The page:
Demand for Apartments Grows in San Diego
The San Diego multi-housing market is poised for significant growth in 2015. The third quarter of last year recorded 4.5 percent annual rent growth countywide, the highest rent growth numbers seen in more than a decade, according to CBRE Econometric Advisors (CBRE EA). Vacancy, meanthile, remained at 2.7 percent, the lowest level seen since 2007. Countywide average rents are at $1,548, an 8 percent premium over the 2008 peak levels.
CBRE EA found that UTC/La Jolla remains the top rental market in the county, with overall rents averaging $1,958. UTC also witnessed the second-highest rent growth in the county last year, at 7.3 percent. UTC/La Jolla solidifies its position as the county’s top rental market due to strong resident demographics, planned infrastructure improvements and the trolley addition, Westfield’s expansion, and the presence of several major employers, as well as the University of San Diego and the biotech cluster of Torrey Pines.
Downtown has emerged as San Diego’s hottest development market, with Class A projects now commanding rents of $2,652, or $2.98 per square foot. There were 929 units in four projects added last year, bringing the total inventory in Downtown to 4,840 units in 23 buildings (100-plus+ units, market-rate only). Although Downtown San Diego has a healthy development pipeline with four projects under construction and 20 additional more in the planning stages, there remains significant demand for new product.
Millennials now make up more than 30 percent of the Downtown demographic. This 25- to 34-year-old group is twice as concentrated in the Downtown area as compared to Greater San Diego. Millennials continue to seek lifestyle-type product that caters to the 24/7 live-work-play culture they desire.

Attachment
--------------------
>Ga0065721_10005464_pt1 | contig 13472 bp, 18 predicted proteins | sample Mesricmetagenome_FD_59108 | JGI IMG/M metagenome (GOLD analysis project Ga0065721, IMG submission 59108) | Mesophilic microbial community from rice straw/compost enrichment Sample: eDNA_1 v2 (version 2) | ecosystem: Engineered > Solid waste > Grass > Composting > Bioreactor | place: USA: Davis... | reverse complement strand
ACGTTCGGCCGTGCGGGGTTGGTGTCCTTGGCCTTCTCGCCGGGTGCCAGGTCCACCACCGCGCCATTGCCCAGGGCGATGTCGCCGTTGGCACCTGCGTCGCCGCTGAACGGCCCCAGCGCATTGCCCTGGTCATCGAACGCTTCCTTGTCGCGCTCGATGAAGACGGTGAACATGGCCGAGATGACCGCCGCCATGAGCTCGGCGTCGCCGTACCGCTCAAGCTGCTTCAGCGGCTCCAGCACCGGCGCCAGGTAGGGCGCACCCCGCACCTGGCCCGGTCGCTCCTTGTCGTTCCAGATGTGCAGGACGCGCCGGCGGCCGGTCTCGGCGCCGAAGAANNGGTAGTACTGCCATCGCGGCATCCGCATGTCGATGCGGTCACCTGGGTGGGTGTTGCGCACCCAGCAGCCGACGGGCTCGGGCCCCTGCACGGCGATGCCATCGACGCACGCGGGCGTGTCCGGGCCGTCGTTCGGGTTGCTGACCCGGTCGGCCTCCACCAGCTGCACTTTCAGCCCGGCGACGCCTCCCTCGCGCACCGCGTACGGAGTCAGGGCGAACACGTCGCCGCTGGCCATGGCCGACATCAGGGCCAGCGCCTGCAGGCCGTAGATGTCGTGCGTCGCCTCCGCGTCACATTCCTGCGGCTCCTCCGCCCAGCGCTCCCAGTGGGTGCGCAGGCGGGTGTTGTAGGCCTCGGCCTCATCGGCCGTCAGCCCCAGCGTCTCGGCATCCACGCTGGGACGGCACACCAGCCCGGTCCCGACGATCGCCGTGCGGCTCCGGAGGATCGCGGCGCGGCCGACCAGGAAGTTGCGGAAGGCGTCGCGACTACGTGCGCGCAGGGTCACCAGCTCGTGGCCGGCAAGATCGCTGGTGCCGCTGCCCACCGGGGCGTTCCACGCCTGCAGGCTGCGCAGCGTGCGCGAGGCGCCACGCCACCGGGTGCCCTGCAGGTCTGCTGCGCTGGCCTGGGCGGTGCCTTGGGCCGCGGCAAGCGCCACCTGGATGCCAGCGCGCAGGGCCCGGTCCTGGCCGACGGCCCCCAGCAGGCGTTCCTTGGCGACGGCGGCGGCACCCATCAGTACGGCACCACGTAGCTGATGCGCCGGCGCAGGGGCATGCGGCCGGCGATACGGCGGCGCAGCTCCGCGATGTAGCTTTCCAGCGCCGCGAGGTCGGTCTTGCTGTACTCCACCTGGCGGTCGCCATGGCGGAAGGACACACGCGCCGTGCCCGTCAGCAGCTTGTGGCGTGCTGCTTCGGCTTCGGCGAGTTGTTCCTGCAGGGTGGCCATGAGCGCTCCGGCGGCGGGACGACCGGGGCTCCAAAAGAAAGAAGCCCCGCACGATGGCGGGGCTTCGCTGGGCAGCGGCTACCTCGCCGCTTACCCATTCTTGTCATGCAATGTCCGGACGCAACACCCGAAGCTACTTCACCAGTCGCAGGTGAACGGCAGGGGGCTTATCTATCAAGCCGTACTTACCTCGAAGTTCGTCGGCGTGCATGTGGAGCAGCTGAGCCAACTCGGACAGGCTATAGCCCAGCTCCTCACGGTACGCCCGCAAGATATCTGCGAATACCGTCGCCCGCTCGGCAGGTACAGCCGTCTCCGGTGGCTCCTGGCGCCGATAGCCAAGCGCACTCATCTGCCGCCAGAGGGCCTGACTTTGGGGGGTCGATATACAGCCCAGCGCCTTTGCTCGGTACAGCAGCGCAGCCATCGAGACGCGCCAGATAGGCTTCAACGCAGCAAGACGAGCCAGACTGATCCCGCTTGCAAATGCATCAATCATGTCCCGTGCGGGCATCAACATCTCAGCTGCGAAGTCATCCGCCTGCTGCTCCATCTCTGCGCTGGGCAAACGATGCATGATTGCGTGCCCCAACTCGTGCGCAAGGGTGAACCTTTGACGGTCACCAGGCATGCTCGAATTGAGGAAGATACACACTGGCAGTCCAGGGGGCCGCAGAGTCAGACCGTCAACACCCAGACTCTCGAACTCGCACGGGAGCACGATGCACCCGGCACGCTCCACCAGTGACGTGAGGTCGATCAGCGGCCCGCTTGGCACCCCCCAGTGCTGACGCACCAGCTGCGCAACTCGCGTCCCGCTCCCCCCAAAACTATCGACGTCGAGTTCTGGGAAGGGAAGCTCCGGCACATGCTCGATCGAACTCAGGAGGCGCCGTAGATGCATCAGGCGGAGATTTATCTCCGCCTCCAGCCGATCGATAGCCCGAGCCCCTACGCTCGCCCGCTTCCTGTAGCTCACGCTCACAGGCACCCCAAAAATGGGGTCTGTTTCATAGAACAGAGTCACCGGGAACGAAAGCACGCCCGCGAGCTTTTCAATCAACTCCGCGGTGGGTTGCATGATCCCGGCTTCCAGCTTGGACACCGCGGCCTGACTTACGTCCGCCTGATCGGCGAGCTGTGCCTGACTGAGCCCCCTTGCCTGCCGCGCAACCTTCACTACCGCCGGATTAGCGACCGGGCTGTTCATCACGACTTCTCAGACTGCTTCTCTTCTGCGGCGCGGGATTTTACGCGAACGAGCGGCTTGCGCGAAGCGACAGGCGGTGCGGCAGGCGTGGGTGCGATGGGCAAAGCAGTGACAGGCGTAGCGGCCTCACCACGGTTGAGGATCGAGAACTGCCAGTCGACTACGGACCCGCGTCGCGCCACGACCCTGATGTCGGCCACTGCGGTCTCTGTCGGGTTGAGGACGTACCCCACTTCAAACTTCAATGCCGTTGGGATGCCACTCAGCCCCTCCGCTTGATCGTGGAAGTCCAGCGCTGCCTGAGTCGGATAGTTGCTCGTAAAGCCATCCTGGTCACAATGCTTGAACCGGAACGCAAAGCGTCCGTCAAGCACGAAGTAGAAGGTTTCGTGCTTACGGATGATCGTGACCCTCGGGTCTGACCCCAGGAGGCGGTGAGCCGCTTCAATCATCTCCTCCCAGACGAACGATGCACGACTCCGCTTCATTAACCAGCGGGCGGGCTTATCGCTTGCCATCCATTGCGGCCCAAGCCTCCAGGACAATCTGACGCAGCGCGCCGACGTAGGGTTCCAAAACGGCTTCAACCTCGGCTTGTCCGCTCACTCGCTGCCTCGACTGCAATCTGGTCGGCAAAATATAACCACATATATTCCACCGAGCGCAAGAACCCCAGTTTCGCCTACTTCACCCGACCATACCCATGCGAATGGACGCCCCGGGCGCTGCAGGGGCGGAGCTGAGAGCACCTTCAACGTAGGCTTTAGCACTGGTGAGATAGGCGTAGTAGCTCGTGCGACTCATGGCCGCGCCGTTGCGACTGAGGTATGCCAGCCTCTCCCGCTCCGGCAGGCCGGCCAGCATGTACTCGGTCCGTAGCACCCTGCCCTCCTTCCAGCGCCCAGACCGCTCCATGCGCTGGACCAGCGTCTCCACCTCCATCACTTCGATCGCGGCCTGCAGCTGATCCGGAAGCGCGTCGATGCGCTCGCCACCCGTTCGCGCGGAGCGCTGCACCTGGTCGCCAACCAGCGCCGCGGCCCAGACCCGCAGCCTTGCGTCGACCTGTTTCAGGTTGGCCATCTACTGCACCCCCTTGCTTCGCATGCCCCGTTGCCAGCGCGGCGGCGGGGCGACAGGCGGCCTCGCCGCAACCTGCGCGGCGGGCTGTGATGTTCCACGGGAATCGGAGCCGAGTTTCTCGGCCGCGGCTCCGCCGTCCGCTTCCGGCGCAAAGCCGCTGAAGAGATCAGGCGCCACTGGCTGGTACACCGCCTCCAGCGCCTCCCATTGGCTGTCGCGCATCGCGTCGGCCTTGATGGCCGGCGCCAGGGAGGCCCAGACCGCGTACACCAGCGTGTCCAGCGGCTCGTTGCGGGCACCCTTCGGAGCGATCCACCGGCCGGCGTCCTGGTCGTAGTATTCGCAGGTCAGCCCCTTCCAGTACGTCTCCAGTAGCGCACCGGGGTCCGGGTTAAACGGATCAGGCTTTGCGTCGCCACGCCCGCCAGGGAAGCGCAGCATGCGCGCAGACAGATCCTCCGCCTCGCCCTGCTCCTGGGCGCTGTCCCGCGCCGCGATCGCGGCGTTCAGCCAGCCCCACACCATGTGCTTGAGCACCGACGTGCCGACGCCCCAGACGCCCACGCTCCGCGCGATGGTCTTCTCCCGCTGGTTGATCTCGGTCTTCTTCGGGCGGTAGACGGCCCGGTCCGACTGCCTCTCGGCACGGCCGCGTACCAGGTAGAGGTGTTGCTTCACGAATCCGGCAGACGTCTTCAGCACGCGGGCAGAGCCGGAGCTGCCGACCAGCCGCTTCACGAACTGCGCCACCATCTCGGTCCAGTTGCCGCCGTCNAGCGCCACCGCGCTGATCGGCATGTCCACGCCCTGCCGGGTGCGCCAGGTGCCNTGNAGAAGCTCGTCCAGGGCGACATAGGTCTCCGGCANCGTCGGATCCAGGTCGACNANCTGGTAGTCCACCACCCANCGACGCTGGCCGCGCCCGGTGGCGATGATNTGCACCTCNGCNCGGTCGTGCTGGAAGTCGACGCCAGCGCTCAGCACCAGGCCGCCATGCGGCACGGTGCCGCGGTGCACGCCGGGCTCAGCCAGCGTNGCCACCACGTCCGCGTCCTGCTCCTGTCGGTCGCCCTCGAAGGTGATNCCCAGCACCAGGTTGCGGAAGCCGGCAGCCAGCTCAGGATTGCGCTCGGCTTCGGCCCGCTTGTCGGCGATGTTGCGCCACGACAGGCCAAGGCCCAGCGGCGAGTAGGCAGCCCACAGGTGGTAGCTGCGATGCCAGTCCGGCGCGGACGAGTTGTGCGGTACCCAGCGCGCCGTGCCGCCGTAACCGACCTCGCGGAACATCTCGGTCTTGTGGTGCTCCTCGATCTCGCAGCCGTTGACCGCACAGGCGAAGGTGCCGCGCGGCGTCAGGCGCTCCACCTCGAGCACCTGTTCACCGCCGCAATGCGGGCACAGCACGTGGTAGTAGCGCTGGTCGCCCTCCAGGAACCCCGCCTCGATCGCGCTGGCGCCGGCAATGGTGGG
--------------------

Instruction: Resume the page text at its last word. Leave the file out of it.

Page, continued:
Developers are also moving to the boutique hotel concept, as opposed to a traditional apartment complex. New complexes are amenity rich and feature top-of-the-line interior design. Rental units are becoming smaller as they are tailored to the average Downtown household size of only 1.55. The majority of for-rent development is happening Downtown, and we foresee a shift to include condominium complexes in the near future.
About 75 percent of Downtown’s residents are renters, a much higher percentage than anywhere else in the county. With an additional 3,600-plus+ new residents anticipated over the next four years, absorption should remain strong.
Accelerated rent growth countywide has set the stage for new development, according to CBRE EA, with more than 60 projects totaling more than 16,900 units currently in the countywide pipeline. The top five most active developers are Garden Communities, R&V Management, Fairfield Residential, Trammell Crow Company and Alliance Residential.
San Diego’s multifamily rental supply has historically lagged in demand, and today is no exception. CBRE EA forecasts countrywide rents to grow an additional 3.6 percent, to $1,616 in 2015. Vacancy is projected to remain low at 3.7 percent. The rental market is ripe and ready for the 3,700 units anticipated to come online next year.
By Rachel Parsons, Senior Associate, Investment Properties, Multifamily CBRE | Capital Markets. This article originally appeared in the February 2015 issue of Western Real Estate Business magazine.